Monthly Archives: March 2012

A Brief History of Design Thinking: The Theory [P2]

The Second Wave (1980s-1990s)

After its initial breakthrough on the academia scene, design theory shifted into a somewhat soul searching phase that saw many scholars reflecting on the cognitive aspects of design; what it means to be creative, how much relies on intuition and how personal is the process.

Design theorists that emerged during this period remain household names today. This is potentially due to the fact that design theory has not undergone much of a revolution since this reflective phase. In fact, we (academics and practitioners) are currently in the midst of shaping the early stages of a new wave of design as we speak. More will be explained in a separate post at a later date. For now, we continue our academic journey through the theoretical landmarks that were developed during the mid 1980’s to the mid 1990’s.

Nigel Cross: The instinctive one

Nigel Cross

Nigel’s work surrounds the investigation of intuition in design- but not just IN design, UNIQUE to design. Nigel believed that the design process was special due to tacit knowledge and instinctive process, arguing that design can stand alone as a craft independent from other disciplines- especially science.

We have come to realize that we do not have to turn design into an
imitation of science, nor do we have to treat design as a mysterious,
ineffable art. We recognize that design has its own distinct intellectual
culture; its own designerly ‘things to know, ways of knowing them, and
ways of finding out about them’ (Cross 1999, p. 7)

Yup. We designers are a unique breed. We have our own way of knowing, sensing and… thinking. Thinking? Thinking! OH SNAP! What Nigel’s describing here is design thinking!

Nigel favoured the designer in the design process so much that he described the designer as the core of the process. The privileged mind of the designer was central to the process and relied heavily on his or her intuition.

Business, engineering and all other non design folk: you can stop rolling your eyes. Whether it be called intuition, instinct or design thinking, this issue of what makes a designer a ***DeSigNeR*** compared to mortals is still a hot topic of debate. But it might cool your blood to know that Nigel also realised that the ‘creative leap’; the spontaneous burst of creativity scholars previously defined as central to the design process, was not so elusive after all.

anyone can build a bridge

It appeared through Nigel’s investigations that creativity (design thinking) was more about building ‘creative bridges’ than it was about being touched by the inspirational light from the design Gods.  Creative bridges was more about analogical thinking and abductive leaps. Where Papanek described bisociation as a process tool to inspire creative ideas, Nigel thought that this was a natural thought process unique to a designer.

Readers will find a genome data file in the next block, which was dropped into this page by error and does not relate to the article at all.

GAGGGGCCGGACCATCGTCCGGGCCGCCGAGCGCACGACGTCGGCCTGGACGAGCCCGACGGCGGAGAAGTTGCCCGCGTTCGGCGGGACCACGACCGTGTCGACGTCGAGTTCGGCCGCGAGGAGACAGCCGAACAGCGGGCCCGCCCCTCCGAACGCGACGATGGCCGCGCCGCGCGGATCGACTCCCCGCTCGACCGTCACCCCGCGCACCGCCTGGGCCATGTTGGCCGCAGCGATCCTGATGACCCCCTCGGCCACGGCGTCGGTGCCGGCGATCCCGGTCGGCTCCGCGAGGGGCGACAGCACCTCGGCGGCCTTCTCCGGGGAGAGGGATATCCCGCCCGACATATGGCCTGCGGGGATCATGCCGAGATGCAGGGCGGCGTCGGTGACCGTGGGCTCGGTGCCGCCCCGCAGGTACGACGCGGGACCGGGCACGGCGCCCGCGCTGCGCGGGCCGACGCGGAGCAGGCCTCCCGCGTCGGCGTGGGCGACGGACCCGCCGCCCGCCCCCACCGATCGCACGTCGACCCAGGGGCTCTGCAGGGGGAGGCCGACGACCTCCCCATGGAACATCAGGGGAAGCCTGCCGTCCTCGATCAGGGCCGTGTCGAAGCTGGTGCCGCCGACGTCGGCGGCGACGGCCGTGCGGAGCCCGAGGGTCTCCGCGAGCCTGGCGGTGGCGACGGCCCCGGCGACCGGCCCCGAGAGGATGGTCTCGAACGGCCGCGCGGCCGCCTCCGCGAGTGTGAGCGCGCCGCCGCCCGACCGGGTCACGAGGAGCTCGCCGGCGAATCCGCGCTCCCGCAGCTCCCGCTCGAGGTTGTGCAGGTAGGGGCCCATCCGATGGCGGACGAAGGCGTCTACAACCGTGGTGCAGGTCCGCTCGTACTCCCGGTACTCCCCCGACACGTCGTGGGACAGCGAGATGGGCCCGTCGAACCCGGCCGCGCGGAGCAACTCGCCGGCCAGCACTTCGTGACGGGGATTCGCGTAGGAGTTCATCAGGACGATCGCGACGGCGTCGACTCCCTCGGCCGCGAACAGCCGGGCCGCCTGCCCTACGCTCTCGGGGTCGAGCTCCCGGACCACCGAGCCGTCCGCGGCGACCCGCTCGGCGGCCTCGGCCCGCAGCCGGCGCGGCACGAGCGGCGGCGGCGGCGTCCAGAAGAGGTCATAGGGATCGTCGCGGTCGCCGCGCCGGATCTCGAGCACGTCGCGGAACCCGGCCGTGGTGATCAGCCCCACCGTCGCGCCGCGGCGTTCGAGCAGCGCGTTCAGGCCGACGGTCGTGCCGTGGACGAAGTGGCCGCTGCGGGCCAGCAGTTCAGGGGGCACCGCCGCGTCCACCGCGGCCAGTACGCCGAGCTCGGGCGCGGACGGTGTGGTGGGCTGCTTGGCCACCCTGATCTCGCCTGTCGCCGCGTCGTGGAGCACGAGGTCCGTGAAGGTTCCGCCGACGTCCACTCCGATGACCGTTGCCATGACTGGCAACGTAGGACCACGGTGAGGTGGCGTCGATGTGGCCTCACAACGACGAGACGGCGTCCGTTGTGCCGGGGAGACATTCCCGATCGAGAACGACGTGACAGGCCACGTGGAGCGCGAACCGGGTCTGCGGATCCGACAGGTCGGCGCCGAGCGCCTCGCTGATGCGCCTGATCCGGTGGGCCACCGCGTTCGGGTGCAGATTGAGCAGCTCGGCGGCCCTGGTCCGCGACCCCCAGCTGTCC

Richard Buchanan: He who popularised “wicked problems”

Richard Buchanan

Pretty much anyone who is familiar with design or better yet design theory would’ve heard of the term ‘wicked problems’ being abused thrown around. Buchanan’s widely influential paper published in 1992 titled, Wicked Problems in Design Thinking, busted out ‘wicked’ and ‘design thinking’ into mainstream design culture. Now is time to spare a thought for poor ol Rittel and Webber who not only coined the term ‘wicked’ but also (in their own way) described design thinking. But it so happens Buchanan’s paper was in the right place at the right time to make the right impact. However, Buchanan like most of his peers during this period rejected the notion of design as a science. He describes design thinking as a ‘liberal art’ reflecting contemporary culture and used by professionals as ‘insight’ into resolving (Rittel’s) wicked problems.

Im going to have to remind you readers that this period was a pretty self indulgent time for designers and design theorists. The following quote might make you gag/be filled with pride depending on your stance or experience on the matter:

[design thinking is] Mastered by a few people who practice the discipline with distinctive insight and sometimes advance it to new areas of innovative application (Buchanan 1998, p. 8).

But perhaps one of the main reasons why this paper was so influential is it explicitly connects design thinking to innovation. For Buchanan, this was largely attributed to the fact that he realised design thinking is a multidisciplinary mindset and discovered four primary disciplines where it could be found- regardless of whether design is directly involved or not:

1. Symbolic and visual communication

2. The design of material objects

3. Activities and organized services

4. The design of complex systems or environments for living, working, playing and learning

(Buchanan 1998, p. 9)

Buchanan predicted much about the nature of design thinking today, however one idea has fallen short of hitting the big time and that is the collaboration between research and practice. Buchanan’s idea of innovation was not exclusively multidisciplinary in practice, but multidisciplinary across practice and research. I know I harp on about this a lot, but this is one area where design practice falls short and the collaboration between design industries and research is only vaguely implemented in very specific areas of industrial development. Anyhow, to reflect on Buchanan’s characteristics in context of design today we could interpet the previous points as follows: